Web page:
Colorado’s Equal Pay for Equal Work Act: What Employers Should Know
Colorado’s Equal Pay for Equal Work ACT (“EPEWA”) became effective January 1, 2021, and all companies that employ Coloradans should be aware of its provision—which may require an update to employer practices and policies—to avoid liability.
By enacting EPEWA, the Colorado legislature seeks to prohibit wage discrimination on the basis of sex, which includes gender identity, or on the basis of sex combined with another protected trait such as disability, race, creed, color, national origin, sexual orientation, religion, age, or ancestry. However, EPEWA also contains provisions regulating (1) what information is required in job listings, (2) who is notified of promotional opportunities, and (3) how interviews are conducted regarding wages.
All job listings open to Colorada applicants must include the following:
- The hourly or salary compensation offered (a reasonable range is acceptable);
- A description of all benefits offered such as health, retirement, and paid time off;
- A description of any other compensation offered such as bonus or equity incentives.
Employers must further make a “reasonable effort” to notify current employees of promotional opportunities. Such notice must be in writing and made available on the same day to all employees for whom the opportunity would be a promotion. It must also be given far enough in advance of having the position filled to allow employees a reasonable time to apply.
INTERVIEW QUESTIONS REGARDING PAY
When performing interviews with applicants for new positions or promotional opportunities, employers are prohibited from asking how much the applicant made in their previous position or any other questions regarding the applicant’s wage rate history. Further, if an employer learns of an applicant’s wage rate history, the employer is prohibited from using that information in determining the applicant’s new compensation.
COSTS OF VIOLATIONS
Employers who fail to comply with the provisions of EPEWA leave themselves open to complaints filed by employees with the Colorado Department of Labor and Employment (“CDLE”). CDLE will conduct investigations into alleged violations, and employers will be required to turn over any documentation requested that has bearing on the complaint. If a violation is found, employers can face fines between $500.00 and $10,000.00 for each violation. They may also be required to provide back pay and other damages to employees who were subject to the violating conduct.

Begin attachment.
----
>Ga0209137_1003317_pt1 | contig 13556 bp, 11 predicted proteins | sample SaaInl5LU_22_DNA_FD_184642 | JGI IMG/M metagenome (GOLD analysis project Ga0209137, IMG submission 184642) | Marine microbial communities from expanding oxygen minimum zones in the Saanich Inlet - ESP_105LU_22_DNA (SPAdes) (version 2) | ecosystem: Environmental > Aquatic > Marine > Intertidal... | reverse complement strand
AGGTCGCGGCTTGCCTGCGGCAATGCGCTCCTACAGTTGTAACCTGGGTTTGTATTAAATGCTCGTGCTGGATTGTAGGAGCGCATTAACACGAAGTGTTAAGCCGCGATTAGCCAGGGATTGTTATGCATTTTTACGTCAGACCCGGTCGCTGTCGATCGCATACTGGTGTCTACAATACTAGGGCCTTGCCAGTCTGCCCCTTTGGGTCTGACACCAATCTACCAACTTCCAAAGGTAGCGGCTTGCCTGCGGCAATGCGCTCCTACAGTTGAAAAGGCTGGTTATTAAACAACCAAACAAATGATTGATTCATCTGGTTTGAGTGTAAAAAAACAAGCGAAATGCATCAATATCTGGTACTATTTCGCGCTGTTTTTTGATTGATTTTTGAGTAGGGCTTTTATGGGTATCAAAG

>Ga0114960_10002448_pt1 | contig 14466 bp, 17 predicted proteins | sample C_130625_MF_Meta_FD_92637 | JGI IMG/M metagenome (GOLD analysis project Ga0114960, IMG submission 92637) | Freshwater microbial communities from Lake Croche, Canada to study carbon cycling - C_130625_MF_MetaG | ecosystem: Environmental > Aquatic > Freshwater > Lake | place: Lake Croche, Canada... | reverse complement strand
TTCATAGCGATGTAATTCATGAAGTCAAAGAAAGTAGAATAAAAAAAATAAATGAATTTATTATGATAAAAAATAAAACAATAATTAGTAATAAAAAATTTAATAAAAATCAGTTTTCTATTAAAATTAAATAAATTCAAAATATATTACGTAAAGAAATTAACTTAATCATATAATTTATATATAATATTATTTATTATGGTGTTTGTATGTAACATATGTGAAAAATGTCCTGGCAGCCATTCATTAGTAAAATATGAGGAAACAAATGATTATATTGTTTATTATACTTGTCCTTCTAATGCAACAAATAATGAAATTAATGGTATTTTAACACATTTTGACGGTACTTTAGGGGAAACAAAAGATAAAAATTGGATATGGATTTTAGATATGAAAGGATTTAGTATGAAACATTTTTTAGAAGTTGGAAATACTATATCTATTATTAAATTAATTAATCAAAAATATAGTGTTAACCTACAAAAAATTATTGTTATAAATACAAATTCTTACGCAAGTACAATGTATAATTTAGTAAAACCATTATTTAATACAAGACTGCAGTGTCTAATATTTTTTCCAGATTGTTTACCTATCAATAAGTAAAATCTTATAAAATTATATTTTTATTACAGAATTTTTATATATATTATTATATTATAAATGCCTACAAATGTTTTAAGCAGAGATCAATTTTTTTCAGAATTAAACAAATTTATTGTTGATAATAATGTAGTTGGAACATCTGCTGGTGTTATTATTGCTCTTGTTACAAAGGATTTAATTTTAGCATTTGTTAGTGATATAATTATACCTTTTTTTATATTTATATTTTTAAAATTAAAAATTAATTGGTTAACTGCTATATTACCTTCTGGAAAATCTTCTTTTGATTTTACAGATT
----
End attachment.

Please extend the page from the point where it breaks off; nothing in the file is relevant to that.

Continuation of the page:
The legal ins and outs of employment are constantly changing. Employers should regularly revisit their internal policies and procedures to ensure compliance and update those practices as required. If you are an employer concerned about compliance with EPEWA, please reach out to Milgrom & Daskam for a free consultation.
ABOUT THE AUTHOR
Jason focuses his practice on corporate governance, commercial finance, commercial contracts, and employment law. He advises clients on all aspects of general corporate matters and strategic business decisions including organization structure, operating/shareholder agreements, and private debt and equity offerings.
FinCEN and Real Estate: Additional Disclosure Requirements May Be On the Horizon for Real Estate Transactions￼
As part of the anti-money laundering regime under the Bank Secrecy Act of 1970 (the “BSA”), in late 2021, the Financial Crimes Enforcement Network (“FinCEN”) division of the Department of the Treasury issued an advanced notice of proposed rulemaking (“ANPRM”) seeking to address potential money laundering through real estate transactions. The comment period for the ANPRM closed on February 21, 2022. This ANPRM comes closely after the notice of proposed rulemaking related to the implementation of the Corporate Transparency Act (the “CTA”), which you can read more about here. Both the CTA and the proposed regulations under the ANPRM would require significant levels of disclosure regarding the beneficial ownership of companies and real estate in non-financed real estate transactions. These measures aim to reduce money laundering, and assets held by undisclosed foreign investors. It is estimated that between 2015 and 2020, at least $2.3 billion was laundered through U.S. real estate, though the actual figure is likely much higher Accordingly, both FinCEN and Congress are trying to limit the number of real estate transactions used to launder money.
Two new laws are set to take effect in the coming months that will require employees to examine their current practices and make changes to bring themselves into compliance.
When I joined Milgrom & Daskam at the height of COVID, I wasn’t sure what the future would look like for me or this relatively young firm. We were giving up our physical office space in downtown Denver and embarking on a new vision for remote workers. Up until then, much of my professional work life was spent in an office environment, surrounded by colleagues My days were punctuate by in-person meetings–formal, over coffee or meals.in the hallways–and bookended by my daily commute between Denver and Los Angeles which ranged anywhere from just under 30 minutes to more than an hour.